Simplifying Bed Selection Results in More Optimal Patient Care That Is Cost Effective

1SE Texas Center for Wound Care and Hyperbaric Medicine, Huntsville, TX
2Conroe Regional Medical Center, Conroe, TX

Meeting: Hospital Medicine 2007, May 23-25, Dallas, Texas

Abstract number: 104


Sleep support surfaces play an important role in preventing pressure injury in hospitalized patients. There are hundreds of specialty beds and mattresses available through scores of companies. Because of differences in terminology, facility contracts, and product capabilities, it can be difficult for physicians caring for hospitalized patients to select the support surface appropriate for each patient.

We realized that in our facility, physicians were frequently ordering overlay mattresses to be placed on top of beds when the original mattresses offered better pressure reduction than did the overlays. The suboptimal overlays were also obtained at an additional expense to the hospital because it paid rent for the overlays but already owned the beds.


Achart was devised for easy reference to facilitate selection of the most appropriate and cost‐effective sleep support surface for each patient.


The protocol was based on the beds and mattresses that the hospital had in stock as well as those available through a rental contract the hospital had with a local distribution company.

The chart took into account the following issues:

  • 1.

    Mobility of patient. Pressure‐reducing surfaces are typically adequate for patients with normal to slightly impaired mobility. A pressure‐relieving surface is preferred as the patient's mobility becomes more limited.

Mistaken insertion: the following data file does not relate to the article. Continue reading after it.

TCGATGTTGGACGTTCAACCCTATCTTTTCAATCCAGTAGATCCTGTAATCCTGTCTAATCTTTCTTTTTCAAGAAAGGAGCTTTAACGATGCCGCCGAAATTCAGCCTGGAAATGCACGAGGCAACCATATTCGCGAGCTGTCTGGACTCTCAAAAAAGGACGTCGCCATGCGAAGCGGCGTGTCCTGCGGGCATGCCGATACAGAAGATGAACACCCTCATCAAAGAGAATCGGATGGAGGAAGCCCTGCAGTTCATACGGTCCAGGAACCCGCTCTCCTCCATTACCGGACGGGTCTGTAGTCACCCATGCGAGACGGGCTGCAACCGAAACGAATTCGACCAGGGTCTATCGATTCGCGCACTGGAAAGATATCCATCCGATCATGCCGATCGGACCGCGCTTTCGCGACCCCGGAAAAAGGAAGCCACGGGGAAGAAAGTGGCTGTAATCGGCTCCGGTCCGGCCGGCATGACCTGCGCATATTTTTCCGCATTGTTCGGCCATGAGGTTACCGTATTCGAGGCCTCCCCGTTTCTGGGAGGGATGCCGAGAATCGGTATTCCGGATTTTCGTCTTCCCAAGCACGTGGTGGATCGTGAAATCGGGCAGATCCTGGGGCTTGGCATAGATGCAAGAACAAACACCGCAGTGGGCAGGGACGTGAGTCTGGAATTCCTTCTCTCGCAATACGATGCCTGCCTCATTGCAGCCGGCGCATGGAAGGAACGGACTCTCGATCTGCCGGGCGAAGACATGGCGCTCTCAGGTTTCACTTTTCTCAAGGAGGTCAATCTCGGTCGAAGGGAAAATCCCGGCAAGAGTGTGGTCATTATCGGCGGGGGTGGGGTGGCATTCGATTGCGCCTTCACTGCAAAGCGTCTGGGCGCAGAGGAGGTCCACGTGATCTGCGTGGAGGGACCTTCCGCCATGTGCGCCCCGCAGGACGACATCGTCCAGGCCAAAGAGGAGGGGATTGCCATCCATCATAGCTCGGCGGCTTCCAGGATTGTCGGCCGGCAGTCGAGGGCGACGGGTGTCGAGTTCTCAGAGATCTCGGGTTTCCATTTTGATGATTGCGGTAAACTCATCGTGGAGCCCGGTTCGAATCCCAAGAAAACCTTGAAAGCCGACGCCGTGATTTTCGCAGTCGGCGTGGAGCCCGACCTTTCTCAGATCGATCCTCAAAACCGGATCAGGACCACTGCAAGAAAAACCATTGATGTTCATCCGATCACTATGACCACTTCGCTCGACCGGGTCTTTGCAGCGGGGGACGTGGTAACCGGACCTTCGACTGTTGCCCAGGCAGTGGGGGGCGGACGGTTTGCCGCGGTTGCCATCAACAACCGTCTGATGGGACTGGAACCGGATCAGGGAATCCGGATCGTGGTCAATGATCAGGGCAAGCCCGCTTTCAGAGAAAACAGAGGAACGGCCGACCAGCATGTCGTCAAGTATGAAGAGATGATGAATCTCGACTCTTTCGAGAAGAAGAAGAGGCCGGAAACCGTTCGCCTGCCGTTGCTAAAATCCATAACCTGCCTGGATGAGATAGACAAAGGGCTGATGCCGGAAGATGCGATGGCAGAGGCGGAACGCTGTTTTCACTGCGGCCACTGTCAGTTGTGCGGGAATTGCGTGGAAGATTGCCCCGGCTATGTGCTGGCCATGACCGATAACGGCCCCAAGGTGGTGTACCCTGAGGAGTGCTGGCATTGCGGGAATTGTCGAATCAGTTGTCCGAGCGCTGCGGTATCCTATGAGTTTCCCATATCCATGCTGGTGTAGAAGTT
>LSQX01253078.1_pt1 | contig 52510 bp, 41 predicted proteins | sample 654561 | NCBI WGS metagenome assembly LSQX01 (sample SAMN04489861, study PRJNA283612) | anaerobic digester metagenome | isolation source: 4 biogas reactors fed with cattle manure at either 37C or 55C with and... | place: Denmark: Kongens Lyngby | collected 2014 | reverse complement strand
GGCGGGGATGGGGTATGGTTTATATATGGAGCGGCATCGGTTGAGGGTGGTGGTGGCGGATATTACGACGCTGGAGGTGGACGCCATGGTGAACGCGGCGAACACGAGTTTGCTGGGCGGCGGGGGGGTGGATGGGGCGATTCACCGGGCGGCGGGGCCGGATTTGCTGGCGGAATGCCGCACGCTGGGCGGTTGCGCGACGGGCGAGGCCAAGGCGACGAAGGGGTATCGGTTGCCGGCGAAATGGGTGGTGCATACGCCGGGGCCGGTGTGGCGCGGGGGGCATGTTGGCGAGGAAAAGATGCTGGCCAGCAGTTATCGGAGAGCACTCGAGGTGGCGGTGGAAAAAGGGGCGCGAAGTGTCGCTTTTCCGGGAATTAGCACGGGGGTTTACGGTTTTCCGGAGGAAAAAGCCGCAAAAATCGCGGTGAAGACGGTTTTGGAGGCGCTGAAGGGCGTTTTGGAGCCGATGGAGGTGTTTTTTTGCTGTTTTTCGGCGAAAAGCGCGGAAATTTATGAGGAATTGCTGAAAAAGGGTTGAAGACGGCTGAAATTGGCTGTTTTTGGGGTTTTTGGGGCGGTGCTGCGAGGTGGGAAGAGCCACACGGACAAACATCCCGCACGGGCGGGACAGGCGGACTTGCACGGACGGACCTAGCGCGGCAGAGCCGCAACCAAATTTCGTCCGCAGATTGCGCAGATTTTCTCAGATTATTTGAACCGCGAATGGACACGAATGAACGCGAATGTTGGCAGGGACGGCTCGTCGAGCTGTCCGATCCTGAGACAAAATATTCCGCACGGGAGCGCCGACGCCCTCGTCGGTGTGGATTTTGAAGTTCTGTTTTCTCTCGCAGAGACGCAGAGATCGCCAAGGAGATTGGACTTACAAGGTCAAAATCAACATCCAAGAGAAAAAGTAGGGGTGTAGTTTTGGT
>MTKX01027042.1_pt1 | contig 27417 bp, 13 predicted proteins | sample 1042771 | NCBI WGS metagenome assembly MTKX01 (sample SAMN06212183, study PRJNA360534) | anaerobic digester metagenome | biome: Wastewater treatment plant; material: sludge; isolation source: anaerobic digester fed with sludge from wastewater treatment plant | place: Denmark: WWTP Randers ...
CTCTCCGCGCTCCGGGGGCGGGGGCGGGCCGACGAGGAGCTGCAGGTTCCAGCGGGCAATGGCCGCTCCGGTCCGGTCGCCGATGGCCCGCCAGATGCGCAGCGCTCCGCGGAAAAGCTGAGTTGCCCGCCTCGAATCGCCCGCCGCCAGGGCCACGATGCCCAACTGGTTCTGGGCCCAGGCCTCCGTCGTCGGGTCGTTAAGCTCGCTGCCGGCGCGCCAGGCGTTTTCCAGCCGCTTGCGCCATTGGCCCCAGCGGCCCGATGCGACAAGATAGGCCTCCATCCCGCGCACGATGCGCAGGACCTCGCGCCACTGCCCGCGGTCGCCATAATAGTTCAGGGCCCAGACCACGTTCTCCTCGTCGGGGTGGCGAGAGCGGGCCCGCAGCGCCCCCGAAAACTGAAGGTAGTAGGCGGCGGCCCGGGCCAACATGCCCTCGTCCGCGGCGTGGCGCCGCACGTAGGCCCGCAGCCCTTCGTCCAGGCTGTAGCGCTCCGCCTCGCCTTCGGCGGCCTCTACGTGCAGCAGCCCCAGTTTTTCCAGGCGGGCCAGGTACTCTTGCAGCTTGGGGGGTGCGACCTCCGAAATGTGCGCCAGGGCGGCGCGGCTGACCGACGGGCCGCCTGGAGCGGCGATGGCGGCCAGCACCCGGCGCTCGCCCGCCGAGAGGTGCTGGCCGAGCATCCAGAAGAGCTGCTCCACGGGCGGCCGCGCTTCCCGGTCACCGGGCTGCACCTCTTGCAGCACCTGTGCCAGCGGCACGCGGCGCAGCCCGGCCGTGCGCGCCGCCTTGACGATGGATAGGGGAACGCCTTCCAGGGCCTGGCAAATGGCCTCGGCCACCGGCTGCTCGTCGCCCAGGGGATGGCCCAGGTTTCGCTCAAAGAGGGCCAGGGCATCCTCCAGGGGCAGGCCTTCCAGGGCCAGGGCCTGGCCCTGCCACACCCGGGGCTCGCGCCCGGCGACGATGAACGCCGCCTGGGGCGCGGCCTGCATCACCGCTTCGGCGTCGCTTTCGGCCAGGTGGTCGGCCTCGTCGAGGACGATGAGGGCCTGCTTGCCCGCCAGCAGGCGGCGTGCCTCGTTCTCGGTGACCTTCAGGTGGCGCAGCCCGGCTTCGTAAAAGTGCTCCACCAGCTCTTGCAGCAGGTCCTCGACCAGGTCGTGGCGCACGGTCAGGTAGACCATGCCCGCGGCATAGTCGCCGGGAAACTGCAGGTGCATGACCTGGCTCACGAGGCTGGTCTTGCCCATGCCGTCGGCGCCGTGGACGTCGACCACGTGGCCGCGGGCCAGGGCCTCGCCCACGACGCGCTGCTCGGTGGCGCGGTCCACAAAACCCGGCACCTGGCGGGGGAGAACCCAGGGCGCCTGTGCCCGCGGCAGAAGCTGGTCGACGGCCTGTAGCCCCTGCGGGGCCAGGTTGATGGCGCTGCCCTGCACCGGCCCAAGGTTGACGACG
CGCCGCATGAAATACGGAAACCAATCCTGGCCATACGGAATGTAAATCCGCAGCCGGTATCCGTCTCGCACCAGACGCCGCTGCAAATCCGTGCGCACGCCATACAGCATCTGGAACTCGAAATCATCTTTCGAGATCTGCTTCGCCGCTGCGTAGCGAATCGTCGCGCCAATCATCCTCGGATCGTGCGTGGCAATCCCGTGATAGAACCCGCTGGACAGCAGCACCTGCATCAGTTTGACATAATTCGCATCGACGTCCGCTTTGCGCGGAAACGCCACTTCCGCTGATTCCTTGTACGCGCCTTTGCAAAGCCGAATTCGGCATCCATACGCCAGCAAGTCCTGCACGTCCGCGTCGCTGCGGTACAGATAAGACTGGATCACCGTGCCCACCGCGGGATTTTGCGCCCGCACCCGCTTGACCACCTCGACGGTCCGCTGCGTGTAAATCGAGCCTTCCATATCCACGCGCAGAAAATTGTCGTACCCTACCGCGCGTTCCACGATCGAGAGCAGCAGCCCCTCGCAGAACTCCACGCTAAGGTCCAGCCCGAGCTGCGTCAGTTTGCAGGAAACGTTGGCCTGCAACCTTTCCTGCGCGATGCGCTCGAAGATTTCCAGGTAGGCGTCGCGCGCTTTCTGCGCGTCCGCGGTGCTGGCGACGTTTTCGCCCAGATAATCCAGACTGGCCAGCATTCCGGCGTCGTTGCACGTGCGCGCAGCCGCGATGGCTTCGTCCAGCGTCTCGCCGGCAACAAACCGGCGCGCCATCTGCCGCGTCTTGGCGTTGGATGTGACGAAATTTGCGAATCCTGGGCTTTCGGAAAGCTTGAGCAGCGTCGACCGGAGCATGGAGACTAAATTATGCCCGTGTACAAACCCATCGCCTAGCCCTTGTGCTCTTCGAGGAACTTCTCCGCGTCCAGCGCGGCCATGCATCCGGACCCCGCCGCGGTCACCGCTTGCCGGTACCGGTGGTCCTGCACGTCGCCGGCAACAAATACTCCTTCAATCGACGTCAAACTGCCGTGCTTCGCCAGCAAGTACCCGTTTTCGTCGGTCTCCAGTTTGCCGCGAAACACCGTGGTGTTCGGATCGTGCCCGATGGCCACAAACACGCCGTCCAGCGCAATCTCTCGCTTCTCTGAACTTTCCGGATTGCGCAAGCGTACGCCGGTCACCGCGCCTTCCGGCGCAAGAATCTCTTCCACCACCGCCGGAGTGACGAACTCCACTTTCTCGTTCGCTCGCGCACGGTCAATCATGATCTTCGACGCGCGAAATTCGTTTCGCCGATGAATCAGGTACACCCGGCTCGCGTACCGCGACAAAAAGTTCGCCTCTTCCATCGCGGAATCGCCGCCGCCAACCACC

• 2.

    Ulcer present. Even if mobility is not significantly impaired, pressure‐relieving surfaces are preferred over pressure reduction if the patient already has a pressure ulcer.

  • 3.

    Weight and height of patient. Extremes in weight and height must be taken into account when selecting a sleep support surface to minimize risk of pressure injury from limitations of individual products.

  • 4.

    Skin moisture control issues. A dynamic air‐flow mattress is preferred to a static mattress if there is an issue of skin moisture control, such as urinary incontinence or perineal yeast infection.

  • 5.

    Beds owned by facility. The chart indicated which beds are owned by the facility so that cost‐effective choices could be made. For example, a higher‐grade pressure‐relief surface might be more cost effective than a lower‐grade surface even when the lesser grade met all the patient's needs if the facility already owned the higher grade and would have to pay rent for the lower grade.


The chart enabled the effective selection of appropriate beds and mattresses based on mobility, skin moisture, body habitus, and intent to prevent or treat pressure ulcers. The chart not only improved patient care but also facilitated more cost‐effective use of the hospital's resources, resulting in an estimated savings of $100,000 to our facility in the first year of its use.

Author Disclosure:

R. L. Williams, Smith and Nephew, speakers bureau; T. Meyers, Sage, research grants; Johnson and Johnson, speakers bureau.

To cite this abstract:

Williams R, Meyers T. Simplifying Bed Selection Results in More Optimal Patient Care That Is Cost Effective. Abstract published at Hospital Medicine 2007, May 23-25, Dallas, Texas Abstract 104. Journal of Hospital Medicine. 2007; 2 (suppl 2). Accessed March 28, 2020.

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